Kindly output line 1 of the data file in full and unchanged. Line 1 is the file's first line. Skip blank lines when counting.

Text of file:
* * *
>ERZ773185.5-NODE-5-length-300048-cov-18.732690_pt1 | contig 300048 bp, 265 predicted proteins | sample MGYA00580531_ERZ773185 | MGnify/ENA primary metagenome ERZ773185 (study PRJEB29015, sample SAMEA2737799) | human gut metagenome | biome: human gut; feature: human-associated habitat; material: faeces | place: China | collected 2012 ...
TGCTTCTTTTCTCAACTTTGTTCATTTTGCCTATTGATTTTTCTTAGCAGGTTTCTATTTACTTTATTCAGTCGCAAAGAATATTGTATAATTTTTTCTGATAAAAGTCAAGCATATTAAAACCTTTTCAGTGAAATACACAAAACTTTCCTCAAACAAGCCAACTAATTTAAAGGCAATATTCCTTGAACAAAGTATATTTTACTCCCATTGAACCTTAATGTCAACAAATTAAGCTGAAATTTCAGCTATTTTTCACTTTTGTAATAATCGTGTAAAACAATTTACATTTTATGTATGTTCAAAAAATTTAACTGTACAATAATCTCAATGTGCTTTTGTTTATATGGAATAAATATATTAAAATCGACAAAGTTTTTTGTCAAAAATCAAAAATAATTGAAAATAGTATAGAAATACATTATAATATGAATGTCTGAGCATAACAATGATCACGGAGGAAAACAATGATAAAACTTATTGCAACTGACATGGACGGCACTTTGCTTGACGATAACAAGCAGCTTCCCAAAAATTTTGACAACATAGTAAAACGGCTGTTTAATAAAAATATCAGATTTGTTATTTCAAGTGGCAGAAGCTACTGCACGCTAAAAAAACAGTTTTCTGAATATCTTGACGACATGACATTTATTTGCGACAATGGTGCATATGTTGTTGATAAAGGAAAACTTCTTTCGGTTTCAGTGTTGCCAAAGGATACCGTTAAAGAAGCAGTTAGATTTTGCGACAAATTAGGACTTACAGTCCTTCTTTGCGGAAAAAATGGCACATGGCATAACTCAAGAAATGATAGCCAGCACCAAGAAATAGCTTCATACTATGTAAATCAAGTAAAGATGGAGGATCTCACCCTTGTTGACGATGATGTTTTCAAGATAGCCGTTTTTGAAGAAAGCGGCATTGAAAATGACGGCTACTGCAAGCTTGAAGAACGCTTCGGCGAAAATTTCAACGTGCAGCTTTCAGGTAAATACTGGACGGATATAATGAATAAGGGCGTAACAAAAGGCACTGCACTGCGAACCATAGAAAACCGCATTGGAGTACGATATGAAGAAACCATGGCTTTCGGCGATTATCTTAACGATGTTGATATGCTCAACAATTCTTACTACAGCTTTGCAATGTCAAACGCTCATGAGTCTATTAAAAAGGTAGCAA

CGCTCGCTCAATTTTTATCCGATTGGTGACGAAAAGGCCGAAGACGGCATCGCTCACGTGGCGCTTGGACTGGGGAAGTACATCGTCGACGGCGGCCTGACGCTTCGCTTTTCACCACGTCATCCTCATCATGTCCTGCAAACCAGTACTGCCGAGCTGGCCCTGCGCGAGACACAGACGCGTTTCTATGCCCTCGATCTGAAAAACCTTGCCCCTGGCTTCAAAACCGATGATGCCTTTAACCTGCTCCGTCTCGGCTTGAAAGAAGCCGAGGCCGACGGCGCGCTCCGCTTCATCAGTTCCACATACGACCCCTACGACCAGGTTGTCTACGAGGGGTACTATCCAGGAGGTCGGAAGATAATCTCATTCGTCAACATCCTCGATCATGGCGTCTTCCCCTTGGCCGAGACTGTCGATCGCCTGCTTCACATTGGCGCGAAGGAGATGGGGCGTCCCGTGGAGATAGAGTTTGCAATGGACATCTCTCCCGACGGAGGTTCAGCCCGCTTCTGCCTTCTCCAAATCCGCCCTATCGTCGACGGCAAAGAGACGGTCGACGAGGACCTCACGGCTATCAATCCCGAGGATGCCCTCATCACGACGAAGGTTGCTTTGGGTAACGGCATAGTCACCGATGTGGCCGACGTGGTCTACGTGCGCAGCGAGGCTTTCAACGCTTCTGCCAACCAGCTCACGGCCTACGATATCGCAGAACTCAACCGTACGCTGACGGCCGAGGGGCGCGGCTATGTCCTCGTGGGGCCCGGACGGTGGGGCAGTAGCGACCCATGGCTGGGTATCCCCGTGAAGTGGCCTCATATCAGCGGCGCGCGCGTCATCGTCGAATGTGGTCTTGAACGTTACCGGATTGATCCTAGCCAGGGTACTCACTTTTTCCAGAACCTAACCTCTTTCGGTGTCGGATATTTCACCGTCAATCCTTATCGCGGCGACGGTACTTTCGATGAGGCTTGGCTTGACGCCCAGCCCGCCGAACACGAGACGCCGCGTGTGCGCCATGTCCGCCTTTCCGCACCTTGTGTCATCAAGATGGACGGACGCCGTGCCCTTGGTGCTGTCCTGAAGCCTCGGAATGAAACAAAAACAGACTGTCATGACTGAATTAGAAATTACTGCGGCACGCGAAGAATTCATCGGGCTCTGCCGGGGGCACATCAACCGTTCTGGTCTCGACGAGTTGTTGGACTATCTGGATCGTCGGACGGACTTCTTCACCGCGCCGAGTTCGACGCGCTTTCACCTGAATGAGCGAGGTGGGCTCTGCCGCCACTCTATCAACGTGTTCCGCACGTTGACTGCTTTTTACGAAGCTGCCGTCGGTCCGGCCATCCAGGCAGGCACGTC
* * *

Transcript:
>ERZ773185.5-NODE-5-length-300048-cov-18.732690_pt1 | contig 300048 bp, 265 predicted proteins | sample MGYA00580531_ERZ773185 | MGnify/ENA primary metagenome ERZ773185 (study PRJEB29015, sample SAMEA2737799) | human gut metagenome | biome: human gut; feature: human-associated habitat; material: faeces | place: China | collected 2012 ...